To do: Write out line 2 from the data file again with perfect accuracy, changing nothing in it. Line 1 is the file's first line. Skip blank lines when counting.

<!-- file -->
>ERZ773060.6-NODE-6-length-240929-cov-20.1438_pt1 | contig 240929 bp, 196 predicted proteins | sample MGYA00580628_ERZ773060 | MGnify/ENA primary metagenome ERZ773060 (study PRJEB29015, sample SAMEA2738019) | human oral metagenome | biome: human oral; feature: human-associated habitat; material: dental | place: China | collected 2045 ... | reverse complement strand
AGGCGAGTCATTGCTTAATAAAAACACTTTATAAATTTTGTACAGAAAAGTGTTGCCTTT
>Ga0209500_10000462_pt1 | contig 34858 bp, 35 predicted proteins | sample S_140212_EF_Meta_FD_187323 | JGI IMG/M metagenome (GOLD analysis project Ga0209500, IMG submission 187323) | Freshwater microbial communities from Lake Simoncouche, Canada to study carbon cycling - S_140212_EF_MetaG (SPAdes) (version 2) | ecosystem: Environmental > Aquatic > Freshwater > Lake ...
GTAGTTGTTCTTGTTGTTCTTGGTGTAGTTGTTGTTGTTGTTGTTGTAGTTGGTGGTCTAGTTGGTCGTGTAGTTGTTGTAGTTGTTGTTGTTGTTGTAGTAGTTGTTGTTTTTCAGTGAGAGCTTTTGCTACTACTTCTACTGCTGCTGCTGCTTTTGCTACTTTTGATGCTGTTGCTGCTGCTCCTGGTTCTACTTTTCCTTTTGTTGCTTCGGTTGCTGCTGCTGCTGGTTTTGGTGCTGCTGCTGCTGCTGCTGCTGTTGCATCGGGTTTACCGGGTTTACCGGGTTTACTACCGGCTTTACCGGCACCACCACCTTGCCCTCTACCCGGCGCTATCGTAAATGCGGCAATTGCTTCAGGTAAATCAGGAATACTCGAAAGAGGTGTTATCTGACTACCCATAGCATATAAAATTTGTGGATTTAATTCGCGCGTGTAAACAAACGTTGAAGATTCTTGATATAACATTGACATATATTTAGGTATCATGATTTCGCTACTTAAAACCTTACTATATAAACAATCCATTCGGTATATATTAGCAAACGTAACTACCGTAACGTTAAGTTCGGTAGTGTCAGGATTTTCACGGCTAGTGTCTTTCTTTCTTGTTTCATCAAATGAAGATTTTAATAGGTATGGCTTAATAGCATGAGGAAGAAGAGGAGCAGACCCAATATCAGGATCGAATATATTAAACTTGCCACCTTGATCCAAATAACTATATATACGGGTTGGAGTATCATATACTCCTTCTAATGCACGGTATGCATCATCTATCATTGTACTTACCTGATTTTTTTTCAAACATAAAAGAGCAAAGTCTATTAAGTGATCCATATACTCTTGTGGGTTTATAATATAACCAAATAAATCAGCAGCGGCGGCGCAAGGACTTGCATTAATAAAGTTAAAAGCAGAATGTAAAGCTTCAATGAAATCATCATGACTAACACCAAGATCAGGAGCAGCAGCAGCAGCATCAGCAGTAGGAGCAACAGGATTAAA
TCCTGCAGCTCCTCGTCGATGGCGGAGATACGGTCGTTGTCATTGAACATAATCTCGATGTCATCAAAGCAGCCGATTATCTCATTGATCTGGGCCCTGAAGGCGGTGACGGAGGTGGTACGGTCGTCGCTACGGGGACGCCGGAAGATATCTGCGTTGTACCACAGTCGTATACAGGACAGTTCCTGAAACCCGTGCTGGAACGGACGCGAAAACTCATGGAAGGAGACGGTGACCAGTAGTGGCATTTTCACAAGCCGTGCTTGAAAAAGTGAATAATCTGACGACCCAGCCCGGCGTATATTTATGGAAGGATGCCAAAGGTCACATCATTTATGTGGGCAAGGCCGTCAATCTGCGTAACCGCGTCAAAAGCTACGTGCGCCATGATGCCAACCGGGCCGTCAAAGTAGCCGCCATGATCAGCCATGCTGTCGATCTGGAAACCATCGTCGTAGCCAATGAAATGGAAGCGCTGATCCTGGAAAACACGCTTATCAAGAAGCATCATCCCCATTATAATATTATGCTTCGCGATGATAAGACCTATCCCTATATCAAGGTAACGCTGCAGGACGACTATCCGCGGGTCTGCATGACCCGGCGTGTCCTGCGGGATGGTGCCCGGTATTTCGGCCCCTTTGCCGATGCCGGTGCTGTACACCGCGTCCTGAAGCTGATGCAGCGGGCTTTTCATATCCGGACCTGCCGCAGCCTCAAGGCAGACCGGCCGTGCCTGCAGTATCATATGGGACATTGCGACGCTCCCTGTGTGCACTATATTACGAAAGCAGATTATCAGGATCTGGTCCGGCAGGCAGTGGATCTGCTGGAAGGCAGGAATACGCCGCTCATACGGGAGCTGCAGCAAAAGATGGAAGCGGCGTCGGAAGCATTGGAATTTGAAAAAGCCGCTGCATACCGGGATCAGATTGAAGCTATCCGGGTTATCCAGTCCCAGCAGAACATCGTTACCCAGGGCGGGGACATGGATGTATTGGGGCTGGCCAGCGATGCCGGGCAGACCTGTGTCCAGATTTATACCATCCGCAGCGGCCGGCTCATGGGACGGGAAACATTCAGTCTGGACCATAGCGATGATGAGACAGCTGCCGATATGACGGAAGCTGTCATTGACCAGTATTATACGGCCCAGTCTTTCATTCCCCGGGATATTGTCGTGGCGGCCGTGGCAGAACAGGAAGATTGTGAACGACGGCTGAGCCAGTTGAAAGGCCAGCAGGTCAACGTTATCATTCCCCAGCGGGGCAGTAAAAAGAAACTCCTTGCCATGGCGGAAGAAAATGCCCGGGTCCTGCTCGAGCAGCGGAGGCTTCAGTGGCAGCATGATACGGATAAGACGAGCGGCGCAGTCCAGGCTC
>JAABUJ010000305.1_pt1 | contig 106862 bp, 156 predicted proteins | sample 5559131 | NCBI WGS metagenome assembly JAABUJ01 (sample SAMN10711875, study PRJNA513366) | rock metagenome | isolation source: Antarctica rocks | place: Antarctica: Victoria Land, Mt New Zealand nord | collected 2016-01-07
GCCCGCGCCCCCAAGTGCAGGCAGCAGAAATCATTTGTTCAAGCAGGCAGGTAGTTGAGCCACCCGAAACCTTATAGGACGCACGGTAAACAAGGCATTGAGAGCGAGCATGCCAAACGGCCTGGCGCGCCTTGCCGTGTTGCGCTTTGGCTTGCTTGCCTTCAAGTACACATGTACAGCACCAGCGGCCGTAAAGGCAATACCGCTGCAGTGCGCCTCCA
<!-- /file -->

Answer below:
AGGCGAGTCATTGCTTAATAAAAACACTTTATAAATTTTGTACAGAAAAGTGTTGCCTTT